The second phase (1939-41) started with the creation of the Molotov-Ribbentrop pact, and mainly concerned the Communist and the Nazi regimes’ subjugation of their respective halves of Poland. At this point, the number of people being murdered by German and Soviet forces (police forces as well as military) were relatively even, with about 100 000 victims on each side, most of whom were either Polish military officers, politicians or intellectuals.

bloodlandsThe scales tipped over during the third and final phase (1941-45), in which the Germans almost exclusively were behind the political violence. Operation Barbarossa had originally been planned as the beginning of the Generalplan Ost, the collective term for the Nazi regime’s various plans for the future of Eastern Europe, according to which Lebensraumfor German settlers was to be created through a politically orchestrated mass starvation among the Slavic population. As the initial German military successes turned into a slow retreat, this plan had to be abandoned, but not before 4.2 million citizens of the Soviet Union (the majority prisoners of war) had already perished. At the same time the brutal warfare against partisans behind the frontline, especially in Belarus and during the two Warsaw uprisings, led to casualties of about 700 000.

Snyder also stresses the failed invasion as one of the crucial factors behind the Holocaust. The final solution, according to him, ought to be understood precisely as final, last in a long succession of proposed solutions to “the Jewish question”, which had all proved impossible to implement. As it became more and more clear to the Nazi regime that it wouldn’t be possible to deport the European Jewry beyond the Eastern front, as Generalplan Osthad originally prescribed, they decided to annihilate it behind the same front. As a result, 5.4 million Jews were either shot or gassed to death in that part of Europe where most of them had been living: the Bloodlands between Germany and the Soviet Union.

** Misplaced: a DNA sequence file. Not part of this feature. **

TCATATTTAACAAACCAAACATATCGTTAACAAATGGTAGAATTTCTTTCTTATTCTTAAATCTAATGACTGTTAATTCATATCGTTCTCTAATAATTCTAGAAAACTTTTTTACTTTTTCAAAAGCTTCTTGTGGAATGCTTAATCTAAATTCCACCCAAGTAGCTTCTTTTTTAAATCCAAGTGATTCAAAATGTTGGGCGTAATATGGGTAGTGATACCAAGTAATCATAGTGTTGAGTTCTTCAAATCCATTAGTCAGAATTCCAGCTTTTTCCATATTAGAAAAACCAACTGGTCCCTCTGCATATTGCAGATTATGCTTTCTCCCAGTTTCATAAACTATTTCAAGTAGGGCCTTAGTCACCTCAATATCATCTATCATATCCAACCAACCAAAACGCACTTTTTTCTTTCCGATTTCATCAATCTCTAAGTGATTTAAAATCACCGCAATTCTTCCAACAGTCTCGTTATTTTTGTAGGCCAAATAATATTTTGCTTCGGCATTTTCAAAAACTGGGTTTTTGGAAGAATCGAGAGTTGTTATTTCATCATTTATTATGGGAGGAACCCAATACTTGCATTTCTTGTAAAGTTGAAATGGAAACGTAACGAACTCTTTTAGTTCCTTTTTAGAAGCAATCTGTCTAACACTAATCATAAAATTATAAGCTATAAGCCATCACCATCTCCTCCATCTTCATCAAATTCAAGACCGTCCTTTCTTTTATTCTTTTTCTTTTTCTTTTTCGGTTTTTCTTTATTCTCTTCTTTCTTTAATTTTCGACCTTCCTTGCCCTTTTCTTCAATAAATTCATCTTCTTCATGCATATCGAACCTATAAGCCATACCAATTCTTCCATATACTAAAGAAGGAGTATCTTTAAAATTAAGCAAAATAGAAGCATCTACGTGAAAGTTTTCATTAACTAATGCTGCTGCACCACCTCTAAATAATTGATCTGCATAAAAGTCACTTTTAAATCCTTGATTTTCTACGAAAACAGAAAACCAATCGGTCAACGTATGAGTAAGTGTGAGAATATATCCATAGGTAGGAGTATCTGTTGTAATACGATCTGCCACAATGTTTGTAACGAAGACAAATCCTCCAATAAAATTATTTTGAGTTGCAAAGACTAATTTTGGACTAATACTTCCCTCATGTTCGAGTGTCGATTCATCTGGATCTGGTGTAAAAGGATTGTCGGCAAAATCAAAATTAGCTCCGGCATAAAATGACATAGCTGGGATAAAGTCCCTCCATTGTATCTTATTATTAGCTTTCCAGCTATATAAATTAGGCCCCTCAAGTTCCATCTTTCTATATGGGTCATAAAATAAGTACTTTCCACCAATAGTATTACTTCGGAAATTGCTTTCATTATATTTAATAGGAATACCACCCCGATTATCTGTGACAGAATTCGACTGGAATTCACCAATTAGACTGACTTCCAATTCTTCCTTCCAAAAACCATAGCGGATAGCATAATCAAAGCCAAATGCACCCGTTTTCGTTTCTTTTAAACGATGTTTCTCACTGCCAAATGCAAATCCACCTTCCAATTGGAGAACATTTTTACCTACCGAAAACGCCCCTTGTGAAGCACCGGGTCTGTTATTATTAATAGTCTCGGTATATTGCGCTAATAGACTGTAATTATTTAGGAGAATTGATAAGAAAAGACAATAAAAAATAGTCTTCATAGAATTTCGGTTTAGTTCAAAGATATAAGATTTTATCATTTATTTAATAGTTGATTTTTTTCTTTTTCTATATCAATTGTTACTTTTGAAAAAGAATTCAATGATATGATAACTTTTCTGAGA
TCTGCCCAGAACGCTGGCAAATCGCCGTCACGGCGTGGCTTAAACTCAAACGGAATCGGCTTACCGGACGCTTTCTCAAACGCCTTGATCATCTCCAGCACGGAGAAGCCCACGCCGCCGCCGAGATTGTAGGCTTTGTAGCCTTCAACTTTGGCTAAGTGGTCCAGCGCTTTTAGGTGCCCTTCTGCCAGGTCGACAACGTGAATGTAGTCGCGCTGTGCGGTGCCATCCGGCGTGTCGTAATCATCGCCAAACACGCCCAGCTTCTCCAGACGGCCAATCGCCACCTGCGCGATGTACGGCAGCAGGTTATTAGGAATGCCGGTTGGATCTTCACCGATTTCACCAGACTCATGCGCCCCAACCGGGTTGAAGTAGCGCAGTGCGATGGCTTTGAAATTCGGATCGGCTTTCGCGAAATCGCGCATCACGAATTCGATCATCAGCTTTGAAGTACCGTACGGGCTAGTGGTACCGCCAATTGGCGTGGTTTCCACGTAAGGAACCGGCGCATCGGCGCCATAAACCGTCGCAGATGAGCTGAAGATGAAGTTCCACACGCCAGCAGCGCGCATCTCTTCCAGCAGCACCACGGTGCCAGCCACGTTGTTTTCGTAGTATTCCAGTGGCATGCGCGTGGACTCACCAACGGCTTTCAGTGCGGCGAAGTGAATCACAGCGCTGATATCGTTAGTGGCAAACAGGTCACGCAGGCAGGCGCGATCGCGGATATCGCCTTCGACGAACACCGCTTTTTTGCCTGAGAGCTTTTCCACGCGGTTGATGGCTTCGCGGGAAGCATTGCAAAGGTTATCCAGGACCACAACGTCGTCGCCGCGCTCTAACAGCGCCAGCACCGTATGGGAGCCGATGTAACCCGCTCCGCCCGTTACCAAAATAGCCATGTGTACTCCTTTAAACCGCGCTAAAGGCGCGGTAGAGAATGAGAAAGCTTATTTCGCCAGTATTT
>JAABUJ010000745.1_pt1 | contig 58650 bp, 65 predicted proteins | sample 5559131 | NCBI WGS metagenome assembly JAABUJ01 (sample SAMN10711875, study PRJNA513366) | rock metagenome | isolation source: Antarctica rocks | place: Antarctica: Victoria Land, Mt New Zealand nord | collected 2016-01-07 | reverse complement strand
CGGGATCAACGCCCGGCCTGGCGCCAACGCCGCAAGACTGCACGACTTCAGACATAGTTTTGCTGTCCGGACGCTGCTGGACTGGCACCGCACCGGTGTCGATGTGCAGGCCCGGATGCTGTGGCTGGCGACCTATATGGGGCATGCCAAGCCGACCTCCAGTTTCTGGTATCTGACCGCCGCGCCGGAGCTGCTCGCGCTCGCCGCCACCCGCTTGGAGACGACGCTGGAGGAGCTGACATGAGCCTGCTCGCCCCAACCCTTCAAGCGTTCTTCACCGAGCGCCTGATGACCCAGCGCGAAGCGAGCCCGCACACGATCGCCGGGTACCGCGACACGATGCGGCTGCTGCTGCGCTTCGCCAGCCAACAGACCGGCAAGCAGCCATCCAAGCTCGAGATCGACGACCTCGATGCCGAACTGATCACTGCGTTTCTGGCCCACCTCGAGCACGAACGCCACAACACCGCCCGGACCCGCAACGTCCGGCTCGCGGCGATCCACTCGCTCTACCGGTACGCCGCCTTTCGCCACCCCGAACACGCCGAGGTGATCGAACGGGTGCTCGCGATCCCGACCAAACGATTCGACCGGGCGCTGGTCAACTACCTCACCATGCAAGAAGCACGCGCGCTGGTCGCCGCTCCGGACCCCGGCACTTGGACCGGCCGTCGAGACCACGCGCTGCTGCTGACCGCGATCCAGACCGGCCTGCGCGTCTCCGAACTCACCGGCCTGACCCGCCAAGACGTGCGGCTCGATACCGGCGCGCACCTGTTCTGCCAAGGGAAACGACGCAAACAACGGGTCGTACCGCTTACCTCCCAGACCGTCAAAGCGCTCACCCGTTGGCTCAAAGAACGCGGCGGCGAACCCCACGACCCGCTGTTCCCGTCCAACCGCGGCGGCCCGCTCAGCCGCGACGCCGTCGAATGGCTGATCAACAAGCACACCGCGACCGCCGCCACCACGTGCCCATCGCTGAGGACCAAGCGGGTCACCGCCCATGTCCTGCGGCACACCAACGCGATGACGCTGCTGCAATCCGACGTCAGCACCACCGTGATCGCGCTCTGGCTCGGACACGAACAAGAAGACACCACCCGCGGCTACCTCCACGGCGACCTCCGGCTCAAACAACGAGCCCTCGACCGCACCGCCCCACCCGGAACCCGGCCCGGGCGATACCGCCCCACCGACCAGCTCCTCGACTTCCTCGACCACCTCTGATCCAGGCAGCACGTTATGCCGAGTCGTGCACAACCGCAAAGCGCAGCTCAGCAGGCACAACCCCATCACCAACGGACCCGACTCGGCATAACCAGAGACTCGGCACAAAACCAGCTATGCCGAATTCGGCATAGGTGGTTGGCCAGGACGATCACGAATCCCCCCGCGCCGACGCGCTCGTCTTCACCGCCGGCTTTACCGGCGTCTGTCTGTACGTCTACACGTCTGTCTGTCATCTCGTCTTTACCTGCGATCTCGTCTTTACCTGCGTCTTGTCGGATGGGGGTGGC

People and numbers

Bloodlandsis both a well-written and an important book. Well-written since the author succeeds in turning such a hotly debated and fact-laden topic into a captivating narrative, and does this without abandoning the empirical meticulousness which is a characteristic of Snyder’s revisionist perspective. Important because it may contribute to contemporary Europeans being made aware of other numbers of victims than the ones of their home country – numbers which, in nationalistic history writing, can grow to unreasonably high (and dangerous) levels:

‘What begins as competitive martyrology can end with martyrological imperialism. The wars for Yugoslavia of the 1990s began, in part, because Serbs believed that far larger numbers of their fellows had been killed in the Second World War than was the case. When history is removed, numbers go upward and memories go inward, to all of our peril.’